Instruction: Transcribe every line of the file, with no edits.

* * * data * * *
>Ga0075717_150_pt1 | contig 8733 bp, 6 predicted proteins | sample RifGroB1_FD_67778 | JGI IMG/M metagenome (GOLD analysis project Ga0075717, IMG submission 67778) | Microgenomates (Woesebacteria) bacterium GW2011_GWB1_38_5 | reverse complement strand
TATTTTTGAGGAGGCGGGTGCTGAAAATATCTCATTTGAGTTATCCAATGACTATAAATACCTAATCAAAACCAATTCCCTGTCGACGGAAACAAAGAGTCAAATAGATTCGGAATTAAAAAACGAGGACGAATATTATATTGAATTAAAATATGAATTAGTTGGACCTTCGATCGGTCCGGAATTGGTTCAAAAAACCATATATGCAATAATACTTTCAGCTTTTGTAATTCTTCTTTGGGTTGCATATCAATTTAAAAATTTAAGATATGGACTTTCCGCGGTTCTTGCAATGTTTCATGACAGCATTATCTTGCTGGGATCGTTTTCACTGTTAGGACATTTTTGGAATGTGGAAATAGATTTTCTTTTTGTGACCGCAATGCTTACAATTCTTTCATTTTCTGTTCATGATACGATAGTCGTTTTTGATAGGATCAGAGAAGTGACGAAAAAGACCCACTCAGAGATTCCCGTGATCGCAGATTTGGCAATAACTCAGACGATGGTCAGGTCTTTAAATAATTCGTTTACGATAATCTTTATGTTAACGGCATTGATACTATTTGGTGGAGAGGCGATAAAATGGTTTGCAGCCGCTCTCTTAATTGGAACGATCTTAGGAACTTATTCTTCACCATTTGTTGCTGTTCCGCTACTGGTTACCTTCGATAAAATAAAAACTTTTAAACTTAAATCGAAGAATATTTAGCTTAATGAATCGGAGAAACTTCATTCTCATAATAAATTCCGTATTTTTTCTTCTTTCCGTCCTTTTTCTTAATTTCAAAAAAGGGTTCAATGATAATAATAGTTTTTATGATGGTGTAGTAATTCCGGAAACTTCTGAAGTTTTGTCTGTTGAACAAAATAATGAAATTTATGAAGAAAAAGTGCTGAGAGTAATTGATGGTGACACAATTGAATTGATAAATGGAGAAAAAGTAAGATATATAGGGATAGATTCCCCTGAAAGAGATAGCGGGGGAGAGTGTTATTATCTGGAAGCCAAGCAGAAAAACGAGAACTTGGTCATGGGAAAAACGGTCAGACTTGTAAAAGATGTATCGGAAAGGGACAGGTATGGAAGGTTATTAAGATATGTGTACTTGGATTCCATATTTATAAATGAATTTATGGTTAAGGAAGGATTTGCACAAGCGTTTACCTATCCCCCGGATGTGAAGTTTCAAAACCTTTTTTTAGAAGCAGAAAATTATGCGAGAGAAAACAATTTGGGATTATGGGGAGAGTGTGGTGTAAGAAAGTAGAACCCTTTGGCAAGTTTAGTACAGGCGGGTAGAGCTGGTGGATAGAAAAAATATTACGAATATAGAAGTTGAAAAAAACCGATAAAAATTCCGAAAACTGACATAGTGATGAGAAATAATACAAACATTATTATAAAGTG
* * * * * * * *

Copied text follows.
>Ga0075717_150_pt1 | contig 8733 bp, 6 predicted proteins | sample RifGroB1_FD_67778 | JGI IMG/M metagenome (GOLD analysis project Ga0075717, IMG submission 67778) | Microgenomates (Woesebacteria) bacterium GW2011_GWB1_38_5 | reverse complement strand
TATTTTTGAGGAGGCGGGTGCTGAAAATATCTCATTTGAGTTATCCAATGACTATAAATACCTAATCAAAACCAATTCCCTGTCGACGGAAACAAAGAGTCAAATAGATTCGGAATTAAAAAACGAGGACGAATATTATATTGAATTAAAATATGAATTAGTTGGACCTTCGATCGGTCCGGAATTGGTTCAAAAAACCATATATGCAATAATACTTTCAGCTTTTGTAATTCTTCTTTGGGTTGCATATCAATTTAAAAATTTAAGATATGGACTTTCCGCGGTTCTTGCAATGTTTCATGACAGCATTATCTTGCTGGGATCGTTTTCACTGTTAGGACATTTTTGGAATGTGGAAATAGATTTTCTTTTTGTGACCGCAATGCTTACAATTCTTTCATTTTCTGTTCATGATACGATAGTCGTTTTTGATAGGATCAGAGAAGTGACGAAAAAGACCCACTCAGAGATTCCCGTGATCGCAGATTTGGCAATAACTCAGACGATGGTCAGGTCTTTAAATAATTCGTTTACGATAATCTTTATGTTAACGGCATTGATACTATTTGGTGGAGAGGCGATAAAATGGTTTGCAGCCGCTCTCTTAATTGGAACGATCTTAGGAACTTATTCTTCACCATTTGTTGCTGTTCCGCTACTGGTTACCTTCGATAAAATAAAAACTTTTAAACTTAAATCGAAGAATATTTAGCTTAATGAATCGGAGAAACTTCATTCTCATAATAAATTCCGTATTTTTTCTTCTTTCCGTCCTTTTTCTTAATTTCAAAAAAGGGTTCAATGATAATAATAGTTTTTATGATGGTGTAGTAATTCCGGAAACTTCTGAAGTTTTGTCTGTTGAACAAAATAATGAAATTTATGAAGAAAAAGTGCTGAGAGTAATTGATGGTGACACAATTGAATTGATAAATGGAGAAAAAGTAAGATATATAGGGATAGATTCCCCTGAAAGAGATAGCGGGGGAGAGTGTTATTATCTGGAAGCCAAGCAGAAAAACGAGAACTTGGTCATGGGAAAAACGGTCAGACTTGTAAAAGATGTATCGGAAAGGGACAGGTATGGAAGGTTATTAAGATATGTGTACTTGGATTCCATATTTATAAATGAATTTATGGTTAAGGAAGGATTTGCACAAGCGTTTACCTATCCCCCGGATGTGAAGTTTCAAAACCTTTTTTTAGAAGCAGAAAATTATGCGAGAGAAAACAATTTGGGATTATGGGGAGAGTGTGGTGTAAGAAAGTAGAACCCTTTGGCAAGTTTAGTACAGGCGGGTAGAGCTGGTGGATAGAAAAAATATTACGAATATAGAAGTTGAAAAAAACCGATAAAAATTCCGAAAACTGACATAGTGATGAGAAATAATACAAACATTATTATAAAGTG